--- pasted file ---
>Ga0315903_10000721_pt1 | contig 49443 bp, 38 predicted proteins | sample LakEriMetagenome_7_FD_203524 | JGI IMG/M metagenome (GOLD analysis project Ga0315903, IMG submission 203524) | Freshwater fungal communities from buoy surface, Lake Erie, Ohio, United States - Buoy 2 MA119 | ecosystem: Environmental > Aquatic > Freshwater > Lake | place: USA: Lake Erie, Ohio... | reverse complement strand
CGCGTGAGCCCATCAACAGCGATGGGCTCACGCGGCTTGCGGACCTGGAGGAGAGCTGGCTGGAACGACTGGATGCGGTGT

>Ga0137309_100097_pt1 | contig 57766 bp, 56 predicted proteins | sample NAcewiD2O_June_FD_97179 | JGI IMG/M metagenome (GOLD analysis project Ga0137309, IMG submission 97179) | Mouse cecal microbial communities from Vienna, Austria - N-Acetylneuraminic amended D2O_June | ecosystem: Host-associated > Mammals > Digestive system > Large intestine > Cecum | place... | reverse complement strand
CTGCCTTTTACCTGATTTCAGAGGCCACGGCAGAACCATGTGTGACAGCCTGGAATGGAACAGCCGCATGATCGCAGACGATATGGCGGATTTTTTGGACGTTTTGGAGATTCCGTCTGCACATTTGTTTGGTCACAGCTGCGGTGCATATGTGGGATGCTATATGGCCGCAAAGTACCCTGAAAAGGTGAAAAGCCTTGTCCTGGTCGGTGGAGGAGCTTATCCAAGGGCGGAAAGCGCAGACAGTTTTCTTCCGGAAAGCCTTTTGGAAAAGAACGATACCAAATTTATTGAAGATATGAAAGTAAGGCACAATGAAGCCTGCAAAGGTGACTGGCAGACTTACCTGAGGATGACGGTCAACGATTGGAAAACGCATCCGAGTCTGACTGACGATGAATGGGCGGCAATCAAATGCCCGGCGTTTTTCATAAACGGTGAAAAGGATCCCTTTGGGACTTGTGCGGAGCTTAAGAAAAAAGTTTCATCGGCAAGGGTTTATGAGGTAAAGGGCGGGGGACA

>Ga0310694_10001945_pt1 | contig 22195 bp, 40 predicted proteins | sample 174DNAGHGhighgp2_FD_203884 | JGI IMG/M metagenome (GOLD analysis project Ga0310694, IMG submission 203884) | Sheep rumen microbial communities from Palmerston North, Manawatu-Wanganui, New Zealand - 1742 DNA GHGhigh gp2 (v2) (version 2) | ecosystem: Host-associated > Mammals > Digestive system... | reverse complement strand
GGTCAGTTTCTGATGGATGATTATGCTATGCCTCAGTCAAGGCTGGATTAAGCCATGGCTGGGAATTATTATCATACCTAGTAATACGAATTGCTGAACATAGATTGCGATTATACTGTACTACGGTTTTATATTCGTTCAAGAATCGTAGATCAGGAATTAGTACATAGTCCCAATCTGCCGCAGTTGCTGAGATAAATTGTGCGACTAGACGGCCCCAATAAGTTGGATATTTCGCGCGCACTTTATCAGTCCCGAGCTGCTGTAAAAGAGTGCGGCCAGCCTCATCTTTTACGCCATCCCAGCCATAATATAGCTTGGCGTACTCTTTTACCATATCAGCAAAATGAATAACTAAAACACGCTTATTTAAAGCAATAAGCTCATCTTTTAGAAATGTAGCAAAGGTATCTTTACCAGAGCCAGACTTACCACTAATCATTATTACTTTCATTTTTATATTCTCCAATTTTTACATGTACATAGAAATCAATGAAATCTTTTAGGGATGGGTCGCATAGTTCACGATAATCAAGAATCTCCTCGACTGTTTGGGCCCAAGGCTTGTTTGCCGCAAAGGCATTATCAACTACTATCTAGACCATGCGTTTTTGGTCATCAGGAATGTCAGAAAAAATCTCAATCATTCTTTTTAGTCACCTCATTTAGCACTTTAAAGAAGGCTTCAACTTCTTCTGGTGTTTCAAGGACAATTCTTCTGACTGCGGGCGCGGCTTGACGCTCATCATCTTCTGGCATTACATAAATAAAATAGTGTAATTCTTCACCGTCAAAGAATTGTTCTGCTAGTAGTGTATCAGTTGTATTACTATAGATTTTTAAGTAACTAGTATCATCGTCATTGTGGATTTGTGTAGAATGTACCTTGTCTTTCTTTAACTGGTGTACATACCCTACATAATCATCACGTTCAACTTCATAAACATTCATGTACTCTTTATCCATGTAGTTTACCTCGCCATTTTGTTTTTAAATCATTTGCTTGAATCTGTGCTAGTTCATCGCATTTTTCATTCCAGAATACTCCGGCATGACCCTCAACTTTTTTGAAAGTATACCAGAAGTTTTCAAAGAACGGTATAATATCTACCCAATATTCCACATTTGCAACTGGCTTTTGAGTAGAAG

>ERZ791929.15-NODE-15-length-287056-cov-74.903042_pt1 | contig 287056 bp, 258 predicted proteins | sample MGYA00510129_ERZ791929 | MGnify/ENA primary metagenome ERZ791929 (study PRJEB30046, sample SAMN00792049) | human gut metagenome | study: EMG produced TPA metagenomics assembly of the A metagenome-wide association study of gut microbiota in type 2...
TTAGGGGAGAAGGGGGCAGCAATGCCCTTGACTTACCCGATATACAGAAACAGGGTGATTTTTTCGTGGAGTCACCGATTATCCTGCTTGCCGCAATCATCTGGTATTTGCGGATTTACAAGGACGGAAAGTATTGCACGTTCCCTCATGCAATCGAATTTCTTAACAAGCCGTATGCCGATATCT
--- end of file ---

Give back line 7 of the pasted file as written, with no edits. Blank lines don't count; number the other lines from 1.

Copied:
>ERZ791929.15-NODE-15-length-287056-cov-74.903042_pt1 | contig 287056 bp, 258 predicted proteins | sample MGYA00510129_ERZ791929 | MGnify/ENA primary metagenome ERZ791929 (study PRJEB30046, sample SAMN00792049) | human gut metagenome | study: EMG produced TPA metagenomics assembly of the A metagenome-wide association study of gut microbiota in type 2...